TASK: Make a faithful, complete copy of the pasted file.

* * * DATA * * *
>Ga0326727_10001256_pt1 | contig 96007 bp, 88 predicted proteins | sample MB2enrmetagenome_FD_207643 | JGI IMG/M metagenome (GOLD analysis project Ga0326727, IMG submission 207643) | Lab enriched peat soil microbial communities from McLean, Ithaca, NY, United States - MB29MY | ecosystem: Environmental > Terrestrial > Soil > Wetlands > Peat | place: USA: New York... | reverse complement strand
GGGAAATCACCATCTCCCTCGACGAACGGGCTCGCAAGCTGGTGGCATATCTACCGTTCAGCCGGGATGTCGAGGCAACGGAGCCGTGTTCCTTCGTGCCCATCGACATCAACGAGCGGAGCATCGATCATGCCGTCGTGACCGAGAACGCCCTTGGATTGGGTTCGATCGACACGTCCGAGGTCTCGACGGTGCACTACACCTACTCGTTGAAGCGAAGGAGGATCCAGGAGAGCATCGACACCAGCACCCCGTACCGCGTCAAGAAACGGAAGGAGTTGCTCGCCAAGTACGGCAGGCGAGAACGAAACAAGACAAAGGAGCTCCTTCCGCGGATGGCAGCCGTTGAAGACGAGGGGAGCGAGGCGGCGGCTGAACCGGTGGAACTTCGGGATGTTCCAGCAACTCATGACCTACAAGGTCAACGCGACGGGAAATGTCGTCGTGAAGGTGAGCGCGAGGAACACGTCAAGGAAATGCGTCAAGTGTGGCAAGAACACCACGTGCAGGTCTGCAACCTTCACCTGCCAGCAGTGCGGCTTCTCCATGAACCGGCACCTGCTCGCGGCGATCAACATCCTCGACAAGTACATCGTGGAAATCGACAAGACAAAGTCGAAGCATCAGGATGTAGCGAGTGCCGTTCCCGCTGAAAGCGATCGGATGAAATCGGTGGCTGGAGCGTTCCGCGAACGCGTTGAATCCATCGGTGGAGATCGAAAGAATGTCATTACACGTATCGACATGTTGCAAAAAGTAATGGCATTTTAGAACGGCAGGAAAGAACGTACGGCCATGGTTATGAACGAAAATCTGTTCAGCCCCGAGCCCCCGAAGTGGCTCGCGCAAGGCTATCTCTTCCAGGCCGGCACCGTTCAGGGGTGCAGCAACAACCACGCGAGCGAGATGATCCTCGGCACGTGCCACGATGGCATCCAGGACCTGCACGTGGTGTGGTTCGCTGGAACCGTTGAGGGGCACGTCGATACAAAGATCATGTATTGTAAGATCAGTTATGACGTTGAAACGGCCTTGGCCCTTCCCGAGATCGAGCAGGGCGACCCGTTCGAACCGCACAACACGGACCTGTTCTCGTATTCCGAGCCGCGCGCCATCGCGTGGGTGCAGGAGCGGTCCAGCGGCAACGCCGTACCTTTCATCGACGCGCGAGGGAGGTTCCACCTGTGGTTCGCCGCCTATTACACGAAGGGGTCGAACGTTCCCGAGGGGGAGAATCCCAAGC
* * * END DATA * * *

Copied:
>Ga0326727_10001256_pt1 | contig 96007 bp, 88 predicted proteins | sample MB2enrmetagenome_FD_207643 | JGI IMG/M metagenome (GOLD analysis project Ga0326727, IMG submission 207643) | Lab enriched peat soil microbial communities from McLean, Ithaca, NY, United States - MB29MY | ecosystem: Environmental > Terrestrial > Soil > Wetlands > Peat | place: USA: New York... | reverse complement strand
GGGAAATCACCATCTCCCTCGACGAACGGGCTCGCAAGCTGGTGGCATATCTACCGTTCAGCCGGGATGTCGAGGCAACGGAGCCGTGTTCCTTCGTGCCCATCGACATCAACGAGCGGAGCATCGATCATGCCGTCGTGACCGAGAACGCCCTTGGATTGGGTTCGATCGACACGTCCGAGGTCTCGACGGTGCACTACACCTACTCGTTGAAGCGAAGGAGGATCCAGGAGAGCATCGACACCAGCACCCCGTACCGCGTCAAGAAACGGAAGGAGTTGCTCGCCAAGTACGGCAGGCGAGAACGAAACAAGACAAAGGAGCTCCTTCCGCGGATGGCAGCCGTTGAAGACGAGGGGAGCGAGGCGGCGGCTGAACCGGTGGAACTTCGGGATGTTCCAGCAACTCATGACCTACAAGGTCAACGCGACGGGAAATGTCGTCGTGAAGGTGAGCGCGAGGAACACGTCAAGGAAATGCGTCAAGTGTGGCAAGAACACCACGTGCAGGTCTGCAACCTTCACCTGCCAGCAGTGCGGCTTCTCCATGAACCGGCACCTGCTCGCGGCGATCAACATCCTCGACAAGTACATCGTGGAAATCGACAAGACAAAGTCGAAGCATCAGGATGTAGCGAGTGCCGTTCCCGCTGAAAGCGATCGGATGAAATCGGTGGCTGGAGCGTTCCGCGAACGCGTTGAATCCATCGGTGGAGATCGAAAGAATGTCATTACACGTATCGACATGTTGCAAAAAGTAATGGCATTTTAGAACGGCAGGAAAGAACGTACGGCCATGGTTATGAACGAAAATCTGTTCAGCCCCGAGCCCCCGAAGTGGCTCGCGCAAGGCTATCTCTTCCAGGCCGGCACCGTTCAGGGGTGCAGCAACAACCACGCGAGCGAGATGATCCTCGGCACGTGCCACGATGGCATCCAGGACCTGCACGTGGTGTGGTTCGCTGGAACCGTTGAGGGGCACGTCGATACAAAGATCATGTATTGTAAGATCAGTTATGACGTTGAAACGGCCTTGGCCCTTCCCGAGATCGAGCAGGGCGACCCGTTCGAACCGCACAACACGGACCTGTTCTCGTATTCCGAGCCGCGCGCCATCGCGTGGGTGCAGGAGCGGTCCAGCGGCAACGCCGTACCTTTCATCGACGCGCGAGGGAGGTTCCACCTGTGGTTCGCCGCCTATTACACGAAGGGGTCGAACGTTCCCGAGGGGGAGAATCCCAAGC